By Haziq Qadri @haziq_qadri
Scroll down for the full story
Videographer / director: Rare Shot
Producer: Haziq Qadri, Ruby Coote
Editor: James Thorne
Madan Lal, 45, from Haryana in India was born without arms but learnt to adapt to the demands of everyday life by using his feet.
He explained: “I was born without arms but that didn't bother me during my childhood. My grandparents used to take care of me and help me with daily chores.”
But Madan did encounter prejudice towards his disability outside of his family circle.
He said: “When I was young almost every school denied me admission because of my disability. The teachers refused to admit me into the school.
“I was disappointed and thought that I will show them by achieving something.
"My family couldn’t afford to educate me, and I thought that the government wouldn’t help me either. So I’ll have to do something to survive in this life."
And so, at the age of 23, Madan decided to take up tailoring, but found it very difficult to get any training.
He said: "I went to many places and met many tailors. I requested them to train so that I can earn out of it. But all of them laughed at me.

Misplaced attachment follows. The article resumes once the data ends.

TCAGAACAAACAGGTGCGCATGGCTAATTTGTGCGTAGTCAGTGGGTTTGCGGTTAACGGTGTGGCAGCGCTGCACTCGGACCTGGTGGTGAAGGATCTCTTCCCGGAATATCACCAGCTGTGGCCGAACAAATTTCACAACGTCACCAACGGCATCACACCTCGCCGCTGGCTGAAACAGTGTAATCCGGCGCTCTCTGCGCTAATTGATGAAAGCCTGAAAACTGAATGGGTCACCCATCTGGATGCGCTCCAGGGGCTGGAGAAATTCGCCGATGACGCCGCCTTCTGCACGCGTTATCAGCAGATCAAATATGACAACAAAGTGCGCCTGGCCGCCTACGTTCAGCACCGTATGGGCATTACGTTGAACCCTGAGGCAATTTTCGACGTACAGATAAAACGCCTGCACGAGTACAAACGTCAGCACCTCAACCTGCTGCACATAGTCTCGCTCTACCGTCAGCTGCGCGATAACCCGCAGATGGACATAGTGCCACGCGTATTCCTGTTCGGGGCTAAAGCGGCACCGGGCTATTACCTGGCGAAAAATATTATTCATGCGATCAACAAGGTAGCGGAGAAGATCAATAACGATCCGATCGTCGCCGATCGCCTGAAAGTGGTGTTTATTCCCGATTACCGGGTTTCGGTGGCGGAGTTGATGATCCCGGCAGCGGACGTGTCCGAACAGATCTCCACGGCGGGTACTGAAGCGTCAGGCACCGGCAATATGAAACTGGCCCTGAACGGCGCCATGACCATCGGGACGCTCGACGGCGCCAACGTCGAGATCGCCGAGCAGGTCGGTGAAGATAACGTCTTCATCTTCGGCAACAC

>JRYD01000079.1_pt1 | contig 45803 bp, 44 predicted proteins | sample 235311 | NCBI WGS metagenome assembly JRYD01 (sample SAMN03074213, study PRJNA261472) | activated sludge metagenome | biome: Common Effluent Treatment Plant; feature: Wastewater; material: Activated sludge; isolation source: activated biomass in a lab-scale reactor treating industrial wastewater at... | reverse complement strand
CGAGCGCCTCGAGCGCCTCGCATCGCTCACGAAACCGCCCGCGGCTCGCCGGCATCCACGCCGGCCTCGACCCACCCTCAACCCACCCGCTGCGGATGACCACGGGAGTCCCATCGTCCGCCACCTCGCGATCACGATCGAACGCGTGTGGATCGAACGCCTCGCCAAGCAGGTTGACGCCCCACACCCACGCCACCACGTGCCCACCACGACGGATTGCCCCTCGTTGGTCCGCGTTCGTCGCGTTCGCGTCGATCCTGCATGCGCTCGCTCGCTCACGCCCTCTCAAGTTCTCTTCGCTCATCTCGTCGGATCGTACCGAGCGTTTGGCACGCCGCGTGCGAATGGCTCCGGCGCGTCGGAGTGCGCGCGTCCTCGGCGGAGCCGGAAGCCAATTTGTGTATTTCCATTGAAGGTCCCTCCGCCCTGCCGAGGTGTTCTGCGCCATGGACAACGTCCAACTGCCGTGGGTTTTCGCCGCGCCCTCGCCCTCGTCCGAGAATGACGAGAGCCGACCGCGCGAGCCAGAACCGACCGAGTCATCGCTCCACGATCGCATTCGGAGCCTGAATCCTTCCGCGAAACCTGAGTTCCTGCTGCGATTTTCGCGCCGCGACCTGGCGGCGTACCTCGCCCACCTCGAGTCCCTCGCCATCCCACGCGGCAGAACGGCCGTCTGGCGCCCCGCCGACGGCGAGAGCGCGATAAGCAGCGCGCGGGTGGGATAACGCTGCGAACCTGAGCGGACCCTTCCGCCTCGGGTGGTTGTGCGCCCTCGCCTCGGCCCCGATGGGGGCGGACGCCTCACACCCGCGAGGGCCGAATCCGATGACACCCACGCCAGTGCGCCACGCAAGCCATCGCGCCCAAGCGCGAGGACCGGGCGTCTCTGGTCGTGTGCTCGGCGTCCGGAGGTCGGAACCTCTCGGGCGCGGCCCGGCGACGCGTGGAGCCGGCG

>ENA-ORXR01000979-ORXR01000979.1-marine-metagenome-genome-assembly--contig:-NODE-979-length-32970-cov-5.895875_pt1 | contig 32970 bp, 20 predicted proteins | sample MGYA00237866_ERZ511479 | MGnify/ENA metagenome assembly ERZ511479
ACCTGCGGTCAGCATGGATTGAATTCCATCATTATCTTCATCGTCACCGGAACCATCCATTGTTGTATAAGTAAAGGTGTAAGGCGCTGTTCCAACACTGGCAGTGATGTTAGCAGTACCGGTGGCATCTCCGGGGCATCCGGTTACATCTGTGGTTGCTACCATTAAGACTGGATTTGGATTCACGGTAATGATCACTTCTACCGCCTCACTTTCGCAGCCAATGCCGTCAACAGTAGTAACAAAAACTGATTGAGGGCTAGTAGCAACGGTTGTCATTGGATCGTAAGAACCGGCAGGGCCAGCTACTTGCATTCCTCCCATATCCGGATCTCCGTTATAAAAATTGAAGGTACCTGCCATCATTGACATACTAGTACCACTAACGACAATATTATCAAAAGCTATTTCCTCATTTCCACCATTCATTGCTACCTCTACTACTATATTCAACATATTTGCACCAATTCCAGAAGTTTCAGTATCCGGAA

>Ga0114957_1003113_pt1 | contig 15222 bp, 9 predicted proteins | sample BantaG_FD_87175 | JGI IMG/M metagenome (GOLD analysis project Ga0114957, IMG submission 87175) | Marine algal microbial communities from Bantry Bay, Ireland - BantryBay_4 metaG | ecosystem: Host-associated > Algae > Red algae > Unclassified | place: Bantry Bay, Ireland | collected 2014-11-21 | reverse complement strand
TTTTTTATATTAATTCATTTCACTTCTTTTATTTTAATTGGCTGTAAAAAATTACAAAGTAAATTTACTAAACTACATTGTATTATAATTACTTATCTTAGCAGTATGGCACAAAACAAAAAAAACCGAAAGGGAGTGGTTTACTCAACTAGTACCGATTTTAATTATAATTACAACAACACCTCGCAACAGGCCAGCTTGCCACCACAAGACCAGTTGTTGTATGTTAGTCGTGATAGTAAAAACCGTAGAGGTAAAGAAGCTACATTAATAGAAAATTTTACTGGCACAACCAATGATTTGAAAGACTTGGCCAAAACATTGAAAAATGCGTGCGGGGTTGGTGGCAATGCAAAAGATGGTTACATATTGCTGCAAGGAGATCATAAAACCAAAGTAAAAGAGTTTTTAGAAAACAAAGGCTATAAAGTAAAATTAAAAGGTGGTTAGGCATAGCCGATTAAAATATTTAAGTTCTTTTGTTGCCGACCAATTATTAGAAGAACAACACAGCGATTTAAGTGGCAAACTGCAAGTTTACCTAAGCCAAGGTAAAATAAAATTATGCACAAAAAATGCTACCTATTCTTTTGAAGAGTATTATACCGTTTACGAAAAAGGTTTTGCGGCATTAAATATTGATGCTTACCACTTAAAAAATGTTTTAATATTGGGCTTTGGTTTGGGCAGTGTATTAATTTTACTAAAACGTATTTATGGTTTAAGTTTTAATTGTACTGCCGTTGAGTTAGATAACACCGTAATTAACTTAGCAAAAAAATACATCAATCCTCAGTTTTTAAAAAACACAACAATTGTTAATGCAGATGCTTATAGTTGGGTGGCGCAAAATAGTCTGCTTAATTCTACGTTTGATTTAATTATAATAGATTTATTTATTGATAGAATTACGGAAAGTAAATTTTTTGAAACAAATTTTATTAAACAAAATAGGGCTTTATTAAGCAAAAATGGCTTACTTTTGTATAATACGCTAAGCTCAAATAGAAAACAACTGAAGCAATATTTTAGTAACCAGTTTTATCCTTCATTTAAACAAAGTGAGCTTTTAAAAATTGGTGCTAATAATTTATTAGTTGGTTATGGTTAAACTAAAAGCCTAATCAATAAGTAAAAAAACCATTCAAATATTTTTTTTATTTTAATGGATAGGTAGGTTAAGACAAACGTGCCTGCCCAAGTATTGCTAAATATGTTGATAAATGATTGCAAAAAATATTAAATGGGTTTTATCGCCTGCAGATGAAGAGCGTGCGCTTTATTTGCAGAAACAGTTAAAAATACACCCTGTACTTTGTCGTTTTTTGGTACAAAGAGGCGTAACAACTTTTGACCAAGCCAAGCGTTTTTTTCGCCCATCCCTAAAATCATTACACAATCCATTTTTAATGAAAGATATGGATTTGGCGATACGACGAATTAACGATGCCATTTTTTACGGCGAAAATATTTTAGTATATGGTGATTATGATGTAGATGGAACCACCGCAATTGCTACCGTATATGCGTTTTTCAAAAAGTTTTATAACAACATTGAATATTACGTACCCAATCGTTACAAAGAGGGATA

“They said I could not make clothes without arms. It’s not possible. I can’t ever run a stitching machine. They sent me back to my village.”
So a determined Lal decided to travel to Fatehabad and search for a tailor who was willing to train him.
He said: “I went to Fatehabad to learn stitching from a tailor. He initially refused to teach me. He said, ‘You don’t have any arms, how would you do stitching?’
“I said, ‘Just give me one chance’. He said okay and within 10 to 15 days my teacher started saying, ‘You will become successful.’ And I became very happy.”
Within a year, proud Madan had learned the art of tailoring and had opened a shop in his village. The impact on his life was immediate.
He said: “That day I forgot all the sufferings. It was the best day of my life. I saw people coming to my shop to greet me. The whole village was happy, as if they were part of my family.”
But some potential customers were still initially dismissive of the idea of a man with no arms being able to stitch.
Lal said: “People used to make fun of me. They never believed that I would learn tailoring using my feet.
“They would say, ‘He stitches with his feet, he will ruin our clothes.’”
“Then I slowly started to win their confidence. And then a lot people started to come to me for stitching."
Madan now practices all the techniques of tailoring using his feet. He cuts the cloth by holding his scissors with them and also uses them to take measurements and operate his sewing machine.
Lal said: “Whatever I have to do in my life, it’s just with my feet. All the stitching work I do with my feet. From cutting the cloth to measurement, I have to use my feet.”
And now Madan’s talent has overcome even the most sceptical of his villagers, and his exploits have made him something of a local hero.
He said: “Some people said that I could ruin clothes because I stitch using my feet. Now everyone at our village comes to my shop for stitching their clothes.
That’s the love and support I got from people.”
“It’s not like the past anymore. I have won the confidence of everyone."